Provenance versus weathering control on the composition of tropical river mud (southern Africa)

Garzanti, E; Padoan, M; Setti, M; Lopez Galindo, A; Villa, Igor Maria (2014). Provenance versus weathering control on the composition of tropical river mud (southern Africa). Chemical geology, 366, pp. 61-74. Elsevier 10.1016/j.chemgeo.2013.12.016

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This study presents an integrated mineralogical-geochemical data base on fine-grained sediments transported by all major rivers of southern Africa, including the Zambezi, Okavango, Limpopo, Olifants, Orange and Kunene. Clay mineralogy, bulk geochemistry, Sr and Nd isotopic signatures of river mud, considered as proxy of suspended load, are used to investigate the influence of source-rock lithology and weathering intensity on the composition of clay and silt produced in subequatorial to subtropical latitudes.
Depletion in mobile alkali and alkaline-earth metals, minor in arid Namibia, is strong in the Okavango, Kwando and Upper Zambezi catchments, where recycling is also extensive. Element removal is most significant for Na, and to a lesser extent for Sr. Depletion in K, Ca and other elements, negligible in Namibia, is moderate elsewhere. The most widespread clay minerals are smectite, dominant in muds derived from Karoo or Etendeka flood basalts, or illite and chlorite, dominant in muds derived from metasedimentary rocks of the Damara Orogen or Zimbabwe Craton. Kaolinite represents 30-40% of clay minerals only in Okavango and Upper Zambezi sediments sourced in humid subequatorial Angola and Zambia. After subtracting the effects of recycling and of local accumulation of authigenic carbonates in soils, the regional distribution of clay minerals and chemical indices consistently reflect weathering intensity primarily controlled by climate.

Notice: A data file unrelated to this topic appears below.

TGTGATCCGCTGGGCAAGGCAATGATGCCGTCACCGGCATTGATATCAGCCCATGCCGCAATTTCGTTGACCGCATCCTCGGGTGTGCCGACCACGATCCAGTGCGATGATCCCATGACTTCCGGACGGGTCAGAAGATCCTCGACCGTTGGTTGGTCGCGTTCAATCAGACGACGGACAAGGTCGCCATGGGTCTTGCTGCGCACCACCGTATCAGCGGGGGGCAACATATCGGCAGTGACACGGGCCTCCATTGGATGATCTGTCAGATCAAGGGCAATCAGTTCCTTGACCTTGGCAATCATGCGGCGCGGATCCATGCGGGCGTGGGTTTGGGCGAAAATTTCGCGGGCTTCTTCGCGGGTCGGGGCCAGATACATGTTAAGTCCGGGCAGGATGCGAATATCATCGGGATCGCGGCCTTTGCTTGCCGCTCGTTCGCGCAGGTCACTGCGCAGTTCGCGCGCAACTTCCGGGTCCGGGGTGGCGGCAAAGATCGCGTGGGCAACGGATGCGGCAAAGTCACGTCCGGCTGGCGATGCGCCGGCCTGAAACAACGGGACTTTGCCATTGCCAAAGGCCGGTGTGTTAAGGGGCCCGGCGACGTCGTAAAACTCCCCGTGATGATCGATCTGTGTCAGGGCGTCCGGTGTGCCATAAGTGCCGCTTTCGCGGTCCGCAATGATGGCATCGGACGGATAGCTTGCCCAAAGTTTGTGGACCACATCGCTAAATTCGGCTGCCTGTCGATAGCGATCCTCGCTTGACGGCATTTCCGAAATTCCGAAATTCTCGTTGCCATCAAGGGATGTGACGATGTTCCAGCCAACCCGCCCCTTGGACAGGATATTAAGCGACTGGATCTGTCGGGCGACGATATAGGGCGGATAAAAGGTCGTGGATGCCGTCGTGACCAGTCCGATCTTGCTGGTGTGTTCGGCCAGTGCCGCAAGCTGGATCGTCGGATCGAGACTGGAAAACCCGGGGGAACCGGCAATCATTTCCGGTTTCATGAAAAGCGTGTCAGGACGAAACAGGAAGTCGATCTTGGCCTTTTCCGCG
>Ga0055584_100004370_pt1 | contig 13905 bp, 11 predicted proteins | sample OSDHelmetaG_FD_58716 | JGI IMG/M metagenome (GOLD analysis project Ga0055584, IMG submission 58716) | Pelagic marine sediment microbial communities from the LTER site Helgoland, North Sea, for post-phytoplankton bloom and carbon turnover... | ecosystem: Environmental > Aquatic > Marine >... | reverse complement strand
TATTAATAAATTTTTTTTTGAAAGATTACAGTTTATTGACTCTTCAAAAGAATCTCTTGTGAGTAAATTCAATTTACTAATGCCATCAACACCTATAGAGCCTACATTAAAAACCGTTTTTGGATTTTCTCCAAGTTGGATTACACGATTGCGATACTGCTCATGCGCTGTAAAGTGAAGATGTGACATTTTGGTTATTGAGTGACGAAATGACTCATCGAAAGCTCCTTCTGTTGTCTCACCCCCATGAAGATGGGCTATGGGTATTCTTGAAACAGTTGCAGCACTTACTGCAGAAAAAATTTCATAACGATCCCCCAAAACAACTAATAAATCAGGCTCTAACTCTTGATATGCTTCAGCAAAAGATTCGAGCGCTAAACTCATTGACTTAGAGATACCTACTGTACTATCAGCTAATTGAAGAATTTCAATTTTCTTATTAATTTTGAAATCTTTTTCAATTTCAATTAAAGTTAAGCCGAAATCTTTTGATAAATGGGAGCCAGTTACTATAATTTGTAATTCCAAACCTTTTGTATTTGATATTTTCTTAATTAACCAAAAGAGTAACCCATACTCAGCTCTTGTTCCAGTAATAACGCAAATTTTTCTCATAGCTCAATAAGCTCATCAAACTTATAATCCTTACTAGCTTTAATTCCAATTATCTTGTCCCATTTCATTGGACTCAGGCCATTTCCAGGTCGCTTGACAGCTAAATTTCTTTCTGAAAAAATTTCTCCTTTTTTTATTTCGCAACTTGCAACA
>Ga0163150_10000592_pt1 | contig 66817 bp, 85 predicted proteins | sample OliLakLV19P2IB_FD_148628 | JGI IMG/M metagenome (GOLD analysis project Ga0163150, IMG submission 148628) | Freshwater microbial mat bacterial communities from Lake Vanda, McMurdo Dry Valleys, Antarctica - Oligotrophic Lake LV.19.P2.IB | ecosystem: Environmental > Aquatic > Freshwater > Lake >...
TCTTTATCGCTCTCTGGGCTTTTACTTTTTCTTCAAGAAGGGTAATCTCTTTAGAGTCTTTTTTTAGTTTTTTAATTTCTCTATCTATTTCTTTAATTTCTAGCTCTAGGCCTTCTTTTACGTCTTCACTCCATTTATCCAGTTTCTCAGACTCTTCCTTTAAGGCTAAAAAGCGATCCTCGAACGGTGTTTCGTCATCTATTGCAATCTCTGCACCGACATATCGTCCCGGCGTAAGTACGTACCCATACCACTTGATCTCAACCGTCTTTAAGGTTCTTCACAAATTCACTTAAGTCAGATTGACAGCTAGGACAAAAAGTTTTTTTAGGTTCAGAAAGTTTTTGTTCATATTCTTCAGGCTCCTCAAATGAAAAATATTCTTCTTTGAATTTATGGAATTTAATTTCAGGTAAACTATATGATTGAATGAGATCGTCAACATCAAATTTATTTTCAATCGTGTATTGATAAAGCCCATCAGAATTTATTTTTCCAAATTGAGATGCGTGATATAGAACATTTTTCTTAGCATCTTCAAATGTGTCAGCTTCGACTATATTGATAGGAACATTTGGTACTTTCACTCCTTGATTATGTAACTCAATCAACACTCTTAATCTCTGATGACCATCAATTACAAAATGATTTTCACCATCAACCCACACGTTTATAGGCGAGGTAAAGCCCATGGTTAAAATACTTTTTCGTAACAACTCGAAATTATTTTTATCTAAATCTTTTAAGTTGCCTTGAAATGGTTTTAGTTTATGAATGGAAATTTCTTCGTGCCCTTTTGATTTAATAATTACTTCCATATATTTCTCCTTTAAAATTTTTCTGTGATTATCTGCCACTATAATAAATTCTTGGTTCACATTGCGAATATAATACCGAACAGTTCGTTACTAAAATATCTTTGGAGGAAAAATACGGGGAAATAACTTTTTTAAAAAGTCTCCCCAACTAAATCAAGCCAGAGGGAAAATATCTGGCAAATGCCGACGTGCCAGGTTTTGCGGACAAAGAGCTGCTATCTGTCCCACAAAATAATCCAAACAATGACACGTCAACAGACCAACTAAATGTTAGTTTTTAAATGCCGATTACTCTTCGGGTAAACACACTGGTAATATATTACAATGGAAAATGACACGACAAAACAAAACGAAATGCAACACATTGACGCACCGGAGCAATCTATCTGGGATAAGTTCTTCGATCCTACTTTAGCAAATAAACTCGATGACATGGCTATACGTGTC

Bulk geochemistry identifies most clearly volcaniclastic sediments and mafic sources in general, but cannot discriminate the other sources of detritus in detail. Instead, Sr and Nd isotopic fingerprints are insensitive to weathering, and thus mirror faithfully the tectonic structure of the southern African continent. Isotopic tools thus represent a much firmer basis than bulk geochemistry or clay mineralogy in the provenance study of mudrocks.

Item Type:

Journal Article (Original Article)


08 Faculty of Science > Institute of Geological Sciences

UniBE Contributor:

Villa, Igor Maria


500 Science > 550 Earth sciences & geology








Igor Maria Villa-Toscani

Date Deposited:

02 Oct 2014 11:27

Last Modified:

05 Dec 2022 14:36

Publisher DOI:





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